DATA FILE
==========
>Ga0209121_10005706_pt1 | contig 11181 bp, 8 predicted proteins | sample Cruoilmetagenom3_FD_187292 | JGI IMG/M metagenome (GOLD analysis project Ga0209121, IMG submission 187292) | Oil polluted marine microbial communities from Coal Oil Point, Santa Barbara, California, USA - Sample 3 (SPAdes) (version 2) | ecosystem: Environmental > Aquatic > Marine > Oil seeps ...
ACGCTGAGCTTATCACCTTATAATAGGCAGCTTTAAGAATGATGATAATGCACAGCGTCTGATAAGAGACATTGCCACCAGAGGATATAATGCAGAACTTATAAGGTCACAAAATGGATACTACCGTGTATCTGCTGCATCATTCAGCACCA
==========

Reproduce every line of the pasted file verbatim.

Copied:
>Ga0209121_10005706_pt1 | contig 11181 bp, 8 predicted proteins | sample Cruoilmetagenom3_FD_187292 | JGI IMG/M metagenome (GOLD analysis project Ga0209121, IMG submission 187292) | Oil polluted marine microbial communities from Coal Oil Point, Santa Barbara, California, USA - Sample 3 (SPAdes) (version 2) | ecosystem: Environmental > Aquatic > Marine > Oil seeps ...
ACGCTGAGCTTATCACCTTATAATAGGCAGCTTTAAGAATGATGATAATGCACAGCGTCTGATAAGAGACATTGCCACCAGAGGATATAATGCAGAACTTATAAGGTCACAAAATGGATACTACCGTGTATCTGCTGCATCATTCAGCACCA